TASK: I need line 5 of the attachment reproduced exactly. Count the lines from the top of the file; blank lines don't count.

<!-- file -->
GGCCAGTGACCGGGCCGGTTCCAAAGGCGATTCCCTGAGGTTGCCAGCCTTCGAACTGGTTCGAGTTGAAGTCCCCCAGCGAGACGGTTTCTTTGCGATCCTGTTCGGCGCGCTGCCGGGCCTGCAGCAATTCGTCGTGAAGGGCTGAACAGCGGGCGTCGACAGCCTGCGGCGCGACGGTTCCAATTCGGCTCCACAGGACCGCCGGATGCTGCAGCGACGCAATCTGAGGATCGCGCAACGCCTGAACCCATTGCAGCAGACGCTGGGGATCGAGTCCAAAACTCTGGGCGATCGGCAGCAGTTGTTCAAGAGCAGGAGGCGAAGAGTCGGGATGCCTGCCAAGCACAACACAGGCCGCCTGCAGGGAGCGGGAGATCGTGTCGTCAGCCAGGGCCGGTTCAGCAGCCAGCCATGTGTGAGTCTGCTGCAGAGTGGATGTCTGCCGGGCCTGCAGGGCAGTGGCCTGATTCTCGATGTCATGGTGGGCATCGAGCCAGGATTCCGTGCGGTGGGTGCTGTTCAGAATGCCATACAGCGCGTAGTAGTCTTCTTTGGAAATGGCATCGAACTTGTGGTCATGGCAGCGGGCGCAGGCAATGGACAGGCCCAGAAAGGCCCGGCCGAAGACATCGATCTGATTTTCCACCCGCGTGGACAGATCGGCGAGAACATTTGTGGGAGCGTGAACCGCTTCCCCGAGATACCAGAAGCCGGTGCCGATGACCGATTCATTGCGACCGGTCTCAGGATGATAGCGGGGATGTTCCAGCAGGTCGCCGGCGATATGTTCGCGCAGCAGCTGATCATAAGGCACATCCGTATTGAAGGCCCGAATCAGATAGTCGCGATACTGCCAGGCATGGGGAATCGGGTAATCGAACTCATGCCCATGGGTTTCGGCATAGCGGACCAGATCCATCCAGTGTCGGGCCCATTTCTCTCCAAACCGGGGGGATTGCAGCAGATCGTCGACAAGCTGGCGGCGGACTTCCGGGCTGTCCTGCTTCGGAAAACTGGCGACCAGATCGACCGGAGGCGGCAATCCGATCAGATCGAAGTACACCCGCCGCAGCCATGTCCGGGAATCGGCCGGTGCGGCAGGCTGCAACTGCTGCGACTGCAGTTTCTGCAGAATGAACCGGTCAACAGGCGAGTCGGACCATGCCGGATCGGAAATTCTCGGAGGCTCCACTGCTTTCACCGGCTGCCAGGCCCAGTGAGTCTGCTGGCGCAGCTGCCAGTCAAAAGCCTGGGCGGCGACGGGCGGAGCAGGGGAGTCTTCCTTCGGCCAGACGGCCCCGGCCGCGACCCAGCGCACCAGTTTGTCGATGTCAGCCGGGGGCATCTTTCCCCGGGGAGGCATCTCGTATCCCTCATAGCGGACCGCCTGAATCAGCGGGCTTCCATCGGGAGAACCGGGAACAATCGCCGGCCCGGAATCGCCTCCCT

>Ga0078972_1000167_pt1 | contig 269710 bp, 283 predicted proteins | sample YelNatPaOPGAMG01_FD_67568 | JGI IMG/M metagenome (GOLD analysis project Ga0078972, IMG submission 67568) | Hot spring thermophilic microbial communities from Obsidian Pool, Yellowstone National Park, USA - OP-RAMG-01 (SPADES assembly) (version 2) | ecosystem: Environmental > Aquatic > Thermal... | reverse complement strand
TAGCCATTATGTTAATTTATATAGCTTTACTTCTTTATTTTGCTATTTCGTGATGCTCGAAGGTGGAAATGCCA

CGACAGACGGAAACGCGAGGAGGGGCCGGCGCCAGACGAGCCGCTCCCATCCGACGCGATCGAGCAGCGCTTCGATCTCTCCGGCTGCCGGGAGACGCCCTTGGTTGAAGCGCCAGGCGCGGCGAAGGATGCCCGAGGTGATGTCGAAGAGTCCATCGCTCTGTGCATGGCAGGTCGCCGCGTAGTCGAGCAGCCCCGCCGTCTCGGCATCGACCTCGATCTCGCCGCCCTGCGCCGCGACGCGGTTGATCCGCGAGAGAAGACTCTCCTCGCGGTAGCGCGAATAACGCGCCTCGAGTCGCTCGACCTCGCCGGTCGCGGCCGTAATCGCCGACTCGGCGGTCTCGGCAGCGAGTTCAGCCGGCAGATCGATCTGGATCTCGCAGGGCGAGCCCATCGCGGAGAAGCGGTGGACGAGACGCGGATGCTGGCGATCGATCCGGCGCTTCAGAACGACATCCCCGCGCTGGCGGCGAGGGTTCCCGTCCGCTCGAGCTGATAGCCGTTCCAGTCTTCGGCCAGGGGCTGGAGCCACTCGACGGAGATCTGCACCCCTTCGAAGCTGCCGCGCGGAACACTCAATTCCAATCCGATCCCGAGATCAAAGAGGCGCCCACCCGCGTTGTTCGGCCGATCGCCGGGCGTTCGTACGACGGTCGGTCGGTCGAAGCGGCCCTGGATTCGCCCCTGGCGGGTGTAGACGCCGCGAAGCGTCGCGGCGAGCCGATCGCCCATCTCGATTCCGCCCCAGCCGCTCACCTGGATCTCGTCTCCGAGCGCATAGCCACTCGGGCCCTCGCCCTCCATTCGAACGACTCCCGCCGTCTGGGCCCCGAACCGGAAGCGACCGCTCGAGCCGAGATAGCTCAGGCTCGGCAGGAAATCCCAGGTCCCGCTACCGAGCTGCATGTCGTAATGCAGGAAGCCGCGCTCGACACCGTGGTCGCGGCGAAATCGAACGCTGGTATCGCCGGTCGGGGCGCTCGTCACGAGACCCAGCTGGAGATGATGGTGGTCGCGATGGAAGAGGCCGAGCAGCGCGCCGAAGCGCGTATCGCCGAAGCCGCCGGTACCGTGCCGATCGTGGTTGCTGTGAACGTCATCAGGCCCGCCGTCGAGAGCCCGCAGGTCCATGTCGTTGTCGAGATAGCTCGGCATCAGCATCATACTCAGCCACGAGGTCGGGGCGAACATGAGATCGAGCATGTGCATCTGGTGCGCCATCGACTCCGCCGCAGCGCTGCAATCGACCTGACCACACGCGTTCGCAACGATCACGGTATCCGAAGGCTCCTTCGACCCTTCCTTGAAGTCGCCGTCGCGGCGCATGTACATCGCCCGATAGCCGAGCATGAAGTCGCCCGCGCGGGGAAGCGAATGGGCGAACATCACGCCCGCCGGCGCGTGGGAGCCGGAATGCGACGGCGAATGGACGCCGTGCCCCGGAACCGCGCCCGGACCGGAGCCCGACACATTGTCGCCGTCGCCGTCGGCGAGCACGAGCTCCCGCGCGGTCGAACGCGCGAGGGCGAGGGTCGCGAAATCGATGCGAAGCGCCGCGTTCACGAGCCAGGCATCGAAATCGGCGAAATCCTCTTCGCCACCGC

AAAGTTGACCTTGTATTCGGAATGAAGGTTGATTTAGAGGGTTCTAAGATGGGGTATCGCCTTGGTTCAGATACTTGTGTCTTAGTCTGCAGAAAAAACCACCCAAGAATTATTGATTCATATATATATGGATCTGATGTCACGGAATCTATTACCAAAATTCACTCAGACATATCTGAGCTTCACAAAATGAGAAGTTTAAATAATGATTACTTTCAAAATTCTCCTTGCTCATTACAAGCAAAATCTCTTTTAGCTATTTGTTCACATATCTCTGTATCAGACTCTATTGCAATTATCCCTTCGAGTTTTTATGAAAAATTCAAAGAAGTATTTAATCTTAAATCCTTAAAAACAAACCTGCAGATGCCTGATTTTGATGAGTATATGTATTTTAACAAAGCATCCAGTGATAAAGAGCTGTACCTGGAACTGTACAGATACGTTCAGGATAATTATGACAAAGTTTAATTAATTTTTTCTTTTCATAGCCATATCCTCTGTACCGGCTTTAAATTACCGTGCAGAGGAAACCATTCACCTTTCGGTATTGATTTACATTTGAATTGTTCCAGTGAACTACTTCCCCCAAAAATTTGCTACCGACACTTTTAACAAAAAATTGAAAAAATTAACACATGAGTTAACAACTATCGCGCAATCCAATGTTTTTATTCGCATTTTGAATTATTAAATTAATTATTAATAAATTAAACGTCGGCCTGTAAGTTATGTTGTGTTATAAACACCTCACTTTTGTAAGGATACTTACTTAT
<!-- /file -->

AAAGTTGACCTTGTATTCGGAATGAAGGTTGATTTAGAGGGTTCTAAGATGGGGTATCGCCTTGGTTCAGATACTTGTGTCTTAGTCTGCAGAAAAAACCACCCAAGAATTATTGATTCATATATATATGGATCTGATGTCACGGAATCTATTACCAAAATTCACTCAGACATATCTGAGCTTCACAAAATGAGAAGTTTAAATAATGATTACTTTCAAAATTCTCCTTGCTCATTACAAGCAAAATCTCTTTTAGCTATTTGTTCACATATCTCTGTATCAGACTCTATTGCAATTATCCCTTCGAGTTTTTATGAAAAATTCAAAGAAGTATTTAATCTTAAATCCTTAAAAACAAACCTGCAGATGCCTGATTTTGATGAGTATATGTATTTTAACAAAGCATCCAGTGATAAAGAGCTGTACCTGGAACTGTACAGATACGTTCAGGATAATTATGACAAAGTTTAATTAATTTTTTCTTTTCATAGCCATATCCTCTGTACCGGCTTTAAATTACCGTGCAGAGGAAACCATTCACCTTTCGGTATTGATTTACATTTGAATTGTTCCAGTGAACTACTTCCCCCAAAAATTTGCTACCGACACTTTTAACAAAAAATTGAAAAAATTAACACATGAGTTAACAACTATCGCGCAATCCAATGTTTTTATTCGCATTTTGAATTATTAAATTAATTATTAATAAATTAAACGTCGGCCTGTAAGTTATGTTGTGTTATAAACACCTCACTTTTGTAAGGATACTTACTTAT